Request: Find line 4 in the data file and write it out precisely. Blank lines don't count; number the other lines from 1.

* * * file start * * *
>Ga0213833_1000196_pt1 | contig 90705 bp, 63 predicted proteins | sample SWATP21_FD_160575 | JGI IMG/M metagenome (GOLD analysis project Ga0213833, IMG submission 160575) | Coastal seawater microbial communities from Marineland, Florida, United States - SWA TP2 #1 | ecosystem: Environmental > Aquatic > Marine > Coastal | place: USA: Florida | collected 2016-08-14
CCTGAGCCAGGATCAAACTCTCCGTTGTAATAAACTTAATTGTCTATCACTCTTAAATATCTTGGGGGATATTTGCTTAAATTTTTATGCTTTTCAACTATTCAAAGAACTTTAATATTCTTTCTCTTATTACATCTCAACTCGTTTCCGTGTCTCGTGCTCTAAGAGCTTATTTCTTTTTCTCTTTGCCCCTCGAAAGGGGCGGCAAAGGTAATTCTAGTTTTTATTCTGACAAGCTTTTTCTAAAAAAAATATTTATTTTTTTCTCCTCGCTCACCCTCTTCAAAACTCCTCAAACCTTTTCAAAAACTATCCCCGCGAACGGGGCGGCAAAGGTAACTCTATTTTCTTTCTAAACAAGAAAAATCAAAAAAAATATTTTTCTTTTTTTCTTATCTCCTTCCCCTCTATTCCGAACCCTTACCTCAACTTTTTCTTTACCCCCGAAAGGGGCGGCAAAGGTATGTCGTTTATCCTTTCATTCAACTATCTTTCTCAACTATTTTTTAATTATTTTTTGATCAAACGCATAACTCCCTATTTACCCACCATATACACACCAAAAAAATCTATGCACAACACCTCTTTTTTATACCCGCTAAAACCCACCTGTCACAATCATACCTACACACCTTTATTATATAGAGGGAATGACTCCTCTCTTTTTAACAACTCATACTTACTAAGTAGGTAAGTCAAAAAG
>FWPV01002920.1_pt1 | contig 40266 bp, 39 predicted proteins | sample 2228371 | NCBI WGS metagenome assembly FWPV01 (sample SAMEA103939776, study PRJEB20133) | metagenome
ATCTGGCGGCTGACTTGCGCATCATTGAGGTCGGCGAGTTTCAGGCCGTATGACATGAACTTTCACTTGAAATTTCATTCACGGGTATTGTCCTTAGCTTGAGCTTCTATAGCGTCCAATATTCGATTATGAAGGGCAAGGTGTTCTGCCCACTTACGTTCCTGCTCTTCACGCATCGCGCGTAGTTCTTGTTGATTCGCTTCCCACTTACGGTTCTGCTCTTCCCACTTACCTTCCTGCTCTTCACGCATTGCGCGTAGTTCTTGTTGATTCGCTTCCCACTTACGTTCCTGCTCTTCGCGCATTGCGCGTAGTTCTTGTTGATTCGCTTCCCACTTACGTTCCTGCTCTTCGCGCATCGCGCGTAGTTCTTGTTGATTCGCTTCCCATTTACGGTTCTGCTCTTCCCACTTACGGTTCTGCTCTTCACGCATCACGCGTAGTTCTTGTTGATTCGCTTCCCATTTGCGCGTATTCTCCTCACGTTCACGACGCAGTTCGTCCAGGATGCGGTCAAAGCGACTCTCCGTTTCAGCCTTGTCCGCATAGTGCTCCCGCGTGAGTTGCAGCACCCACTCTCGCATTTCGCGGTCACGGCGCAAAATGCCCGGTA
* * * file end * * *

ATCTGGCGGCTGACTTGCGCATCATTGAGGTCGGCGAGTTTCAGGCCGTATGACATGAACTTTCACTTGAAATTTCATTCACGGGTATTGTCCTTAGCTTGAGCTTCTATAGCGTCCAATATTCGATTATGAAGGGCAAGGTGTTCTGCCCACTTACGTTCCTGCTCTTCACGCATCGCGCGTAGTTCTTGTTGATTCGCTTCCCACTTACGGTTCTGCTCTTCCCACTTACCTTCCTGCTCTTCACGCATTGCGCGTAGTTCTTGTTGATTCGCTTCCCACTTACGTTCCTGCTCTTCGCGCATTGCGCGTAGTTCTTGTTGATTCGCTTCCCACTTACGTTCCTGCTCTTCGCGCATCGCGCGTAGTTCTTGTTGATTCGCTTCCCATTTACGGTTCTGCTCTTCCCACTTACGGTTCTGCTCTTCACGCATCACGCGTAGTTCTTGTTGATTCGCTTCCCATTTGCGCGTATTCTCCTCACGTTCACGACGCAGTTCGTCCAGGATGCGGTCAAAGCGACTCTCCGTTTCAGCCTTGTCCGCATAGTGCTCCCGCGTGAGTTGCAGCACCCACTCTCGCATTTCGCGGTCACGGCGCAAAATGCCCGGTA